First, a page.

By Julian Linden
NEW YORK (Reuters) - For Michael Phelps, inspiration comes in all different shapes and sizes.
On a whistle-stop visit to New York, for the global launch of Head and Shoulders' "Wash In Confidence" campaign, the world's most decorated Olympian found inspiration at two unlikely places.
First, he witnessed the chaos and excitement of one million people lining the sidewalks of New York City for a spectacular ticker-tape parade celebrating the New York Giants' Super Bowl win.
Then, the world's fastest swimmer visited a boys and girls sports club in the Bronx that he supports through a foundation he set up after he won eight gold medals at the Beijing Olympics.
About a dozen kids from the Bronx, who train at the club's modest 6-lane, 25-yard pool, got the chance to swim with Phelps then quizzed the American on what got him to the top, from how many laps he swims each day to what he eats and how many times he shampoos his hair.
Overhead, the swimmer's parents and club staff, watched from a small balcony, taking photographs and videoing his appearance.
For Phelps, the purpose of the program he runs is to teach kids how to swim and inspire them to chase their goals. But the benefits are mutual and Phelps finds inspiration from them as well.
"I'm here to help these guys understand that anything is possible," he told Reuters in an interview on the eve of the Head and Shoulders' launch in downtown Manhattan.
"The most important thing is being to get that message across, that anything you want to achieve, if you want it bad enough, I think that's something a lot of people know but they can't realize how real it is.
"If you put your heart and soul into a goal, something you really do want to achieve then you really are going to accomplish it. No matter what it is."
INSPIRED BY GIANTS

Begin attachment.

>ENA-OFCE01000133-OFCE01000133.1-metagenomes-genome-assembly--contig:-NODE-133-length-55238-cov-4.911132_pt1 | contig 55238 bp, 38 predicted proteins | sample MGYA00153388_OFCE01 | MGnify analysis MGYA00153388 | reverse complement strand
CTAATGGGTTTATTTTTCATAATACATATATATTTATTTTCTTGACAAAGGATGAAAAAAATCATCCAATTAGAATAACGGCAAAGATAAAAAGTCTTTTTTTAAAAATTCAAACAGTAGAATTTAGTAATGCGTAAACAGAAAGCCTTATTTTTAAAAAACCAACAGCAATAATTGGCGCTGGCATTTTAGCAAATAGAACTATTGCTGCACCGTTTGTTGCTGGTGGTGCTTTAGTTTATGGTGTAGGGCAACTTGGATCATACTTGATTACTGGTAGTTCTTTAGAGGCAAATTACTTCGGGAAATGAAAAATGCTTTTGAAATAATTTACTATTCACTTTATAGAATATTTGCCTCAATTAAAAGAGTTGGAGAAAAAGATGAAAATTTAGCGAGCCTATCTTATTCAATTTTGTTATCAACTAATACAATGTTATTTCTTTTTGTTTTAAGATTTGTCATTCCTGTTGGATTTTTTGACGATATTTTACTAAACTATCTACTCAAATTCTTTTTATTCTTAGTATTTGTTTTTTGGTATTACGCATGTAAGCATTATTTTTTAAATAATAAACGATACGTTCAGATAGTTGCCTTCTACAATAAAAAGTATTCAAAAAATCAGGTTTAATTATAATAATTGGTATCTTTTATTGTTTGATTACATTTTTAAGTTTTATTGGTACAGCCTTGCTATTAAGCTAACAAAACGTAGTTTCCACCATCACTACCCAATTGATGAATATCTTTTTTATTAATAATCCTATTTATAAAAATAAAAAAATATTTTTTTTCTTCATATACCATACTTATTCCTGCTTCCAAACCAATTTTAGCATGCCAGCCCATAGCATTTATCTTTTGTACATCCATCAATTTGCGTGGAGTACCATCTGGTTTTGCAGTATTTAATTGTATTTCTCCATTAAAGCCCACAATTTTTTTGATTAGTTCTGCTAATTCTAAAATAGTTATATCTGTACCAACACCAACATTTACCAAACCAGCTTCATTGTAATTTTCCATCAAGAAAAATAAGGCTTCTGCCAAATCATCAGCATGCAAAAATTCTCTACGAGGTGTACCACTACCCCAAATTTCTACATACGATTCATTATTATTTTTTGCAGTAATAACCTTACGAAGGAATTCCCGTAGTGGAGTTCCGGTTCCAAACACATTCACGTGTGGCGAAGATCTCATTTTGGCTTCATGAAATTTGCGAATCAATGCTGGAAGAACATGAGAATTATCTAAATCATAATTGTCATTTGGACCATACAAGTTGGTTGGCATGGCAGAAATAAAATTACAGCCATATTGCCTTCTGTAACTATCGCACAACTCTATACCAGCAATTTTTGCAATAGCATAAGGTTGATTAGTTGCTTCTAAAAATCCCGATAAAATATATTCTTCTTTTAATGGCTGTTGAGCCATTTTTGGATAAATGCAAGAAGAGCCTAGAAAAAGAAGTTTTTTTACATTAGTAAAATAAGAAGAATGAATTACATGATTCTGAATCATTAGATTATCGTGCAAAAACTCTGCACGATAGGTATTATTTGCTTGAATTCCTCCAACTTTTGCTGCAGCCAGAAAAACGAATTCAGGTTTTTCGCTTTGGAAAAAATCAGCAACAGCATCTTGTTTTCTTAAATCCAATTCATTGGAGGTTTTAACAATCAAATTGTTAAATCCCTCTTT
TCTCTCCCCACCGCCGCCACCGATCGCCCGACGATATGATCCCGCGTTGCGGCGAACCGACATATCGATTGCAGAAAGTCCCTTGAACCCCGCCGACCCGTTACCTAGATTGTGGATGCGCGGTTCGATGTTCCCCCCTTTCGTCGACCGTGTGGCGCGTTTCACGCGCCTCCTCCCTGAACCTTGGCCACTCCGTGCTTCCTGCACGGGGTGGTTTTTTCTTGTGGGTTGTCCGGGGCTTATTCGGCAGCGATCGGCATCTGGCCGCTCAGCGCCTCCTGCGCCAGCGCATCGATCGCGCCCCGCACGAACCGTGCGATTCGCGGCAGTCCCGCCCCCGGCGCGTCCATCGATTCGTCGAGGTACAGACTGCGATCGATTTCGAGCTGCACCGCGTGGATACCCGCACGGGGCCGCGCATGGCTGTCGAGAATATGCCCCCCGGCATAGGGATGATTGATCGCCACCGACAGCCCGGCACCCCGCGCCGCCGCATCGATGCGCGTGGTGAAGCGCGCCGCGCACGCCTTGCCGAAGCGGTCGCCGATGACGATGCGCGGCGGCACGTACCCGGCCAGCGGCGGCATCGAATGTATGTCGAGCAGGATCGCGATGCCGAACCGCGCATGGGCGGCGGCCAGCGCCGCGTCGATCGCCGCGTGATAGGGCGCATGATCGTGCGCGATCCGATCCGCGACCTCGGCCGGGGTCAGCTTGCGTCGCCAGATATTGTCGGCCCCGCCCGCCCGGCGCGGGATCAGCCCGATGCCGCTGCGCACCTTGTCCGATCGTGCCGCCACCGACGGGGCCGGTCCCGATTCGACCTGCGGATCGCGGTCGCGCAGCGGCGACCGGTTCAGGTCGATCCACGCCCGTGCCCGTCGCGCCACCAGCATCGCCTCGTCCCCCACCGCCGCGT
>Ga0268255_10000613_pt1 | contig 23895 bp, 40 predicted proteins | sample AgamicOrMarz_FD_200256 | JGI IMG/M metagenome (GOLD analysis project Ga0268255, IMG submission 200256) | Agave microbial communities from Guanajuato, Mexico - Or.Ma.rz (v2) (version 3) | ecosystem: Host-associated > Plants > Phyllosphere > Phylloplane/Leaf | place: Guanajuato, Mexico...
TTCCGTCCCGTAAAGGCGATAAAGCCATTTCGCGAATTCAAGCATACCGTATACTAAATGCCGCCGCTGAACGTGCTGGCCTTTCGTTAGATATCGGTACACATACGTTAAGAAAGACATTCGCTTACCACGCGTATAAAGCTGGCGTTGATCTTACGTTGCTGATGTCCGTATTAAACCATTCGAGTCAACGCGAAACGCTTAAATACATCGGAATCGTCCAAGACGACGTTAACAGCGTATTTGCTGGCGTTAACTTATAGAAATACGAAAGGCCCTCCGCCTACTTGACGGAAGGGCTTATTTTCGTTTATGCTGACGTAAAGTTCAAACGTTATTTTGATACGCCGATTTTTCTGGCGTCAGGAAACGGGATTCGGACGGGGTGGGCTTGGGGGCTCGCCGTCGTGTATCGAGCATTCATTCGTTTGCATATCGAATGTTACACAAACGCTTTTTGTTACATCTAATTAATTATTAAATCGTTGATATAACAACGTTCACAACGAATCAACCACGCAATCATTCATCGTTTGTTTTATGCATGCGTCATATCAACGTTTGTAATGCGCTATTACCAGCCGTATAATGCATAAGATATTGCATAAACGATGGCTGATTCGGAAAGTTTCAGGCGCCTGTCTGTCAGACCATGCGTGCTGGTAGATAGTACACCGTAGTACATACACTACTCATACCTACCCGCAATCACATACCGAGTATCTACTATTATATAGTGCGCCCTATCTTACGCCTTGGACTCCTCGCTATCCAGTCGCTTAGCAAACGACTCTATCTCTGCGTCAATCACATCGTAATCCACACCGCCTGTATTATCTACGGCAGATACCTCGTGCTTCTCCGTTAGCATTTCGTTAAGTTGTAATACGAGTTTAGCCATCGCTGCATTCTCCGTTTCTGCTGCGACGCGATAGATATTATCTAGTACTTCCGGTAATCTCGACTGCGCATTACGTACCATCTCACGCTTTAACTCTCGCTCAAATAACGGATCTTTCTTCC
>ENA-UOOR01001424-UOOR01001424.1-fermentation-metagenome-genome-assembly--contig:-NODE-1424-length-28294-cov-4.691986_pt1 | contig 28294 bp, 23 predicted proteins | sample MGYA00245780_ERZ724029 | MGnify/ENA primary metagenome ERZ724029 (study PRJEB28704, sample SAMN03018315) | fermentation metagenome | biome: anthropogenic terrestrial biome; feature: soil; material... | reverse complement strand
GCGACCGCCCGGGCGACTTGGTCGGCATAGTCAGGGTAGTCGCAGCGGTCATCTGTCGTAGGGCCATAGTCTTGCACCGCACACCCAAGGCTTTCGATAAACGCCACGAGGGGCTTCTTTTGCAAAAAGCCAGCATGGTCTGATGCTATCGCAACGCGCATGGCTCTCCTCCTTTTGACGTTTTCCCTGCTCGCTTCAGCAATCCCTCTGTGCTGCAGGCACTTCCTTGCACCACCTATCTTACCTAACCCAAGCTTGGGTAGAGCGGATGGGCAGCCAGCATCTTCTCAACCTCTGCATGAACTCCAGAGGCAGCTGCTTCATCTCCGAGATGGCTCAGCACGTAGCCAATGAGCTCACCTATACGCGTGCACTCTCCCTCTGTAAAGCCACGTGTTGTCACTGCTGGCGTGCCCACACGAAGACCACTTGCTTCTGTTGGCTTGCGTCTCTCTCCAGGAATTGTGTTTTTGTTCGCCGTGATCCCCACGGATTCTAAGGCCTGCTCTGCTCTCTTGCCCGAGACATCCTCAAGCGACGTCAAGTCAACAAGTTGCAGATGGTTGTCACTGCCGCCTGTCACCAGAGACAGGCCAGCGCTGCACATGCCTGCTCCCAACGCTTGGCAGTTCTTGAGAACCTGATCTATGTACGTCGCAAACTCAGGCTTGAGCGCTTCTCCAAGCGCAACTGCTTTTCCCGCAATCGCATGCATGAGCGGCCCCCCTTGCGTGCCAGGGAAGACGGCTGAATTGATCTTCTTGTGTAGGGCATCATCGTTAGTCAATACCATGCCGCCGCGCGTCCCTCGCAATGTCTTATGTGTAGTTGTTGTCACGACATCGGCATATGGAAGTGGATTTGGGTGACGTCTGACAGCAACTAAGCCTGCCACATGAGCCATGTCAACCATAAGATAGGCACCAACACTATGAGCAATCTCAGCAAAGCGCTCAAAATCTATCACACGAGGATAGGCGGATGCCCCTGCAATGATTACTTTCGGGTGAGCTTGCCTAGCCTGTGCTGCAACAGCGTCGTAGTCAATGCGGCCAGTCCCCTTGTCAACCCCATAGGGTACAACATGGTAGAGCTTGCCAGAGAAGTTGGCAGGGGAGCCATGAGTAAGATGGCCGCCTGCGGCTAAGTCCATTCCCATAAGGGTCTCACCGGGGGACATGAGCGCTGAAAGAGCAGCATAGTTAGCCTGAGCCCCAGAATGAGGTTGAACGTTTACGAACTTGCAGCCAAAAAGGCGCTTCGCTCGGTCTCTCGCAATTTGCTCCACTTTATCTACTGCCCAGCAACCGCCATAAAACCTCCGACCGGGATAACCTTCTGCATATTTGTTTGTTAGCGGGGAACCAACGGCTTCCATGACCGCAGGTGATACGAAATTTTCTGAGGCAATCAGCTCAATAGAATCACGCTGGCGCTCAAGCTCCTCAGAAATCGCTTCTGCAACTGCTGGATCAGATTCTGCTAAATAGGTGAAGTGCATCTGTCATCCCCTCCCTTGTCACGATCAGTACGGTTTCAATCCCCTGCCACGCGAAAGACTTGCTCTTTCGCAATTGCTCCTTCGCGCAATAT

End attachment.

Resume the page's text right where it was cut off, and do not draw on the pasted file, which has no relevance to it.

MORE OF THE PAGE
Though a devoted fan of the Baltimore Ravens, Phelps said he had also drawn inspiration from seeing the Giants achieve something many people considered impossible.
Against all odds, they won six consecutive games that would have eliminated them from contention, culminating with Sunday's 21-17 heart-stopping Super Bowl win over the New England Patriots, who beat the Ravens two weeks earlier to win the AFC Championship.
"A lot of people were counting them out. It's the same thing in any sport you do, you have to be ready at any given time and the most prepared people always win," Phelps said.
"Anything can happen, nothing is ever taken for granted you have to be ready and prepare yourself and still get up there and go for it."
Phelps has been a National Football League fan all his life and has had the chance to meet some of the game's greatest players and said he was not surprised they share a lot of common interests.
"The first time I met (Indianapolis Colts quarterback) Peyton Manning all I wanted to talk about was football and all he wanted to do was talk about swimming so it was kind of a cool conversation," he said.
"I'm a diehard Ravens fan, and a diehard NFL fan, it's my favorite time of the year. I watch every Sunday, I watch every Monday. I'm glued to the TV during the Super Bowl and all the championship games and it's the one big sport that I follow on TV."
(Editing by Gene Cherry)